Security is often compromised through the lax application of theft-prevention practices and human nature in general. The ideal anti-theft device requires no additional effort while using the secured item, without reducing the level of security. In practice, users of security systems may intentionally reduce the effectiveness of an anti-theft system to increase its usability (see passwords). For example, home security systems will often be enabled and disabled using easy-to-remember codes such as "1111" or "123", instead of more secure combinations.

Methods of theft prevention[edit]

There are a number of general categories of anti-theft systems:

Sequestering of valuable items[edit]

A very common method of preventing theft is the placement of valuables in a safe location. The definition of safe depends on the minimum threshold for theft as determined by the owner. Desk stationery is often considered secured if placed in an unlocked drawer away from view, while expensive jewelry might be placed in a safe behind a picture in a home.

Raising the awareness of theft[edit]

Another common method is the alerting of other individuals to the act of theft. This is commonly seen in department stores, where security systems at exits alert store employees of the removal of unpaid items. Older car alarms also fall into this category; newer systems also prevent the car from starting. The revolution of mobile applications and wireless communication make possible to get notified by your phone, when your properties are stolen. Probably the first solution of mobile application based theft detection is BluCop, which was published in December 2010.

Preventing removal of items[edit]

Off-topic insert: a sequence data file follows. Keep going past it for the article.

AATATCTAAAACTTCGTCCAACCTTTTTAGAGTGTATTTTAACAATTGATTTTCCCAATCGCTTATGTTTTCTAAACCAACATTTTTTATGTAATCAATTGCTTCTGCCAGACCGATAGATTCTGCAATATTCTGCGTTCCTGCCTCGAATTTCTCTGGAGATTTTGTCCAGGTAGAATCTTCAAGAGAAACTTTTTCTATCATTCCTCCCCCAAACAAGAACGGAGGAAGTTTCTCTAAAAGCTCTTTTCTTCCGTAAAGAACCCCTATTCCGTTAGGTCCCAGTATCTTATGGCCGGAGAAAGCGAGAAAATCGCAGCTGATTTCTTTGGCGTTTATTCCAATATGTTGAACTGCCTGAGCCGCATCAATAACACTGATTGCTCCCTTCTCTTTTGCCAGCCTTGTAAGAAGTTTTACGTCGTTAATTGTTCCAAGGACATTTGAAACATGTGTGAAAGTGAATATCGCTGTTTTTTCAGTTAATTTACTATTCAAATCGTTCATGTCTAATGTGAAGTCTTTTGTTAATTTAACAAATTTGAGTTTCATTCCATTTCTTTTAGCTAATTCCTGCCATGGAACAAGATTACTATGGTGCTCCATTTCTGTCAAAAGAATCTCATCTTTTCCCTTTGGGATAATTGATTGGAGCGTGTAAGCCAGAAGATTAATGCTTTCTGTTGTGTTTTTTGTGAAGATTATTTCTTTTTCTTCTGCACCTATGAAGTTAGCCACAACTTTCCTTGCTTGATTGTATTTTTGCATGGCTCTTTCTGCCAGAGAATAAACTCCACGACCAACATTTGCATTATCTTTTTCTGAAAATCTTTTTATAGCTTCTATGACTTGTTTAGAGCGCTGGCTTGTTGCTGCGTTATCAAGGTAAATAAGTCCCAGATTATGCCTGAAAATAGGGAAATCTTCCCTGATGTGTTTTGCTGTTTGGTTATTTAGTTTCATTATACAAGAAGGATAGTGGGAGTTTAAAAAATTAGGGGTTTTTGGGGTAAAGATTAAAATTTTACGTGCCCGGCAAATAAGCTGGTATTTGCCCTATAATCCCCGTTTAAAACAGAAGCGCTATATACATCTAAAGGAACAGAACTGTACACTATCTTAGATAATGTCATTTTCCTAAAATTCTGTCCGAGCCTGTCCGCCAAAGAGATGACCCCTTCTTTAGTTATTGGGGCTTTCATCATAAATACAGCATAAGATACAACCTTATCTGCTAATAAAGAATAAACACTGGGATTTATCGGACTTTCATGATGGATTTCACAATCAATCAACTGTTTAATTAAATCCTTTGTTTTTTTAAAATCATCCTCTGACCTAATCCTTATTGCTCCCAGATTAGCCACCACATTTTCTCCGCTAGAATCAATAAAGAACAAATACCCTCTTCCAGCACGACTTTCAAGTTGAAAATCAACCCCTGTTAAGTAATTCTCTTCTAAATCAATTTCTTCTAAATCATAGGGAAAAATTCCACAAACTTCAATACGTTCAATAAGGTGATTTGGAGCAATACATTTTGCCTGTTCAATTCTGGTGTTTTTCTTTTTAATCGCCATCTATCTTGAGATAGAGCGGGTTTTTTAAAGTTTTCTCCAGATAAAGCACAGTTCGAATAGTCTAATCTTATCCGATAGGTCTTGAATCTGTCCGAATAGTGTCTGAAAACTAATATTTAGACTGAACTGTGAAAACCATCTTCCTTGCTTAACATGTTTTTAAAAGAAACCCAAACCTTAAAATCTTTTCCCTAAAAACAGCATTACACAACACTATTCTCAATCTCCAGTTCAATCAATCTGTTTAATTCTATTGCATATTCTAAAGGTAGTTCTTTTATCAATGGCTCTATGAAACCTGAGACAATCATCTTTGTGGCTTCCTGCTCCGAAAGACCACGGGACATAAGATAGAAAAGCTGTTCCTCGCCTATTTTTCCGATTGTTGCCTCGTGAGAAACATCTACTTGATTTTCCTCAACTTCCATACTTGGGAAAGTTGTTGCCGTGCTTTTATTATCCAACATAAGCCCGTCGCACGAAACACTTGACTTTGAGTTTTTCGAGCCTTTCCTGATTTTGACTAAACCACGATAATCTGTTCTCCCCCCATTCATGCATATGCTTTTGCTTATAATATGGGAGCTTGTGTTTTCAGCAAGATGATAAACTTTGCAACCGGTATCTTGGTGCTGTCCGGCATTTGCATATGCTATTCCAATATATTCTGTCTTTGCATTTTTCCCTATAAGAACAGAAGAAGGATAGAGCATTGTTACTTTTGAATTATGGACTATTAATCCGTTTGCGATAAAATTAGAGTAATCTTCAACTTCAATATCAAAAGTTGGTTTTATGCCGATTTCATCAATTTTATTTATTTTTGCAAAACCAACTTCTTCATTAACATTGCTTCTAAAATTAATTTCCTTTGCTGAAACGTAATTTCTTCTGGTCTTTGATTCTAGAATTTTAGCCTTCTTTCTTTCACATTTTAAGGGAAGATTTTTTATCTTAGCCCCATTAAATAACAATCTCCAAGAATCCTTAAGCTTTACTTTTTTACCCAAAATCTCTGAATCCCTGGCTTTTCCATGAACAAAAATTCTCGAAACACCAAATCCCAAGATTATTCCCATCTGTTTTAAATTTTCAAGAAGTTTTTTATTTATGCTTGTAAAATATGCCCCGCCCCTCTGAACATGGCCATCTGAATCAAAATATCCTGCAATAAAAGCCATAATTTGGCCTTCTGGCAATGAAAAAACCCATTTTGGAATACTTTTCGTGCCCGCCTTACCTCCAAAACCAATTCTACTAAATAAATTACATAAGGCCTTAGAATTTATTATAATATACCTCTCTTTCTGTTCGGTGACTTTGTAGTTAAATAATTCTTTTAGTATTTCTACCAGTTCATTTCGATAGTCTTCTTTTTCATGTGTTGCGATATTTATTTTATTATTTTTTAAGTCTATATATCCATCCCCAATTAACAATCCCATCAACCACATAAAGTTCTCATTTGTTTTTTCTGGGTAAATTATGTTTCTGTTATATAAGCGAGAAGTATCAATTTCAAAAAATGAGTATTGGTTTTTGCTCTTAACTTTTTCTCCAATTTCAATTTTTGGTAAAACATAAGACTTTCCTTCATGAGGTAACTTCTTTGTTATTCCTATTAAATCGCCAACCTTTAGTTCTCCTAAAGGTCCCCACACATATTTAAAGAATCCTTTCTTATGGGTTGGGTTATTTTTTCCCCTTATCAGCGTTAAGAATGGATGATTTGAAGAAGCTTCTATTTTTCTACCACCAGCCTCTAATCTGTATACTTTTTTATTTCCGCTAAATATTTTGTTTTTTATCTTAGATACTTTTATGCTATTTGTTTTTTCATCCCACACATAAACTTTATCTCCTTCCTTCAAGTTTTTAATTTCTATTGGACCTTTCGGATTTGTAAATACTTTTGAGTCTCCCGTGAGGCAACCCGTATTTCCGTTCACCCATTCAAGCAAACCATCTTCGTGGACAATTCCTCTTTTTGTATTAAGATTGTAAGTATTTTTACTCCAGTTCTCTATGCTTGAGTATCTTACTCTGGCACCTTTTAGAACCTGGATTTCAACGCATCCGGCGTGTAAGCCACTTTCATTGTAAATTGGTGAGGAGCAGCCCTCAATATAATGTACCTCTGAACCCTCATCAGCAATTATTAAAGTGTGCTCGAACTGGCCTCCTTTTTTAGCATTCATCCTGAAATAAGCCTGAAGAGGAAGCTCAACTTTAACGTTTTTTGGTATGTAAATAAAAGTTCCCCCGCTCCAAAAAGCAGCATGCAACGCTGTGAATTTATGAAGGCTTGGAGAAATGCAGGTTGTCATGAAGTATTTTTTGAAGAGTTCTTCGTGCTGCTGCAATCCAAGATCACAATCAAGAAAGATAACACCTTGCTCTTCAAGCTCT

Yet another method is the attachment of items to a larger immobile object, usually furniture or walls.

Disabling the stolen item[edit]

Items with specific functionality can often be disabled to prevent the use of the item if it should be stolen. The anti-theft system can require disabling on every use, or enabling when the item needs to be secured. Disabling the anti-theft system is usually done by requiring identification of the owner at some stage of use. Identification can occur through physical or other means (physical keys, numerical codes, complex passwords, biometric identification). This can work even retrospectively: as a stolen credit card can easily be invalidated with a phone call to the issuing bank, the motivation to steal one is reduced.

In the case of vehicle theft, the best deterrent to theft is in the installation of an approved vehicle anti theft passive immobilizer. Many vehicles have OEM (factory installed) units and afford protection through the ignition system. OEM immobilizers function through the ECM/PCM (computer) under the hood of the vehicle. In general terms, the RFID tag attached to the key must be read by the ECM in order to allow ignition to occur. Unfortunately, organized crime is able to bypass these systems and steal any vehicle at will. An approved immobilizer uses a 3 circuit isolation system which thwarts even the most experienced thief.

Security tags[edit]

Security tags are devices that are attached to products to prevent shoplifting and are often used in conjunction with an Electronic article surveillance system. SelectaDNA or Smartwater are such security tags - a forensic fluid which contains millions of tiny fragments which have a unique number called "SIN" ("SelectaDNA identification number"), and registered in a national police database together with the owner's details, is etched into each of those particles.

Tracking software[edit]

Electronic items such as laptops, cell phones and even gadgets such as iPods now have software that enable them to "phone home" with information regarding their whereabouts and other information that can aid law enforcement to track the devices down. If tracking software is not installed on gadgets like mobiles, laptops and tablets then database of lost, found and stolen mobiles,laptops & tablets might help tracking down your lost gadget. Sites like 3gadget.com are instrumental in tracking down lost mobiles, Tablets & Laptops using IMEI & Mac IDs.

Forensic marking[edit]

Assets can be marked with various forensic marking materials for law enforcement traceability of the item. An example of this type of marking is SelectaDNA and Smartwater.

References[edit]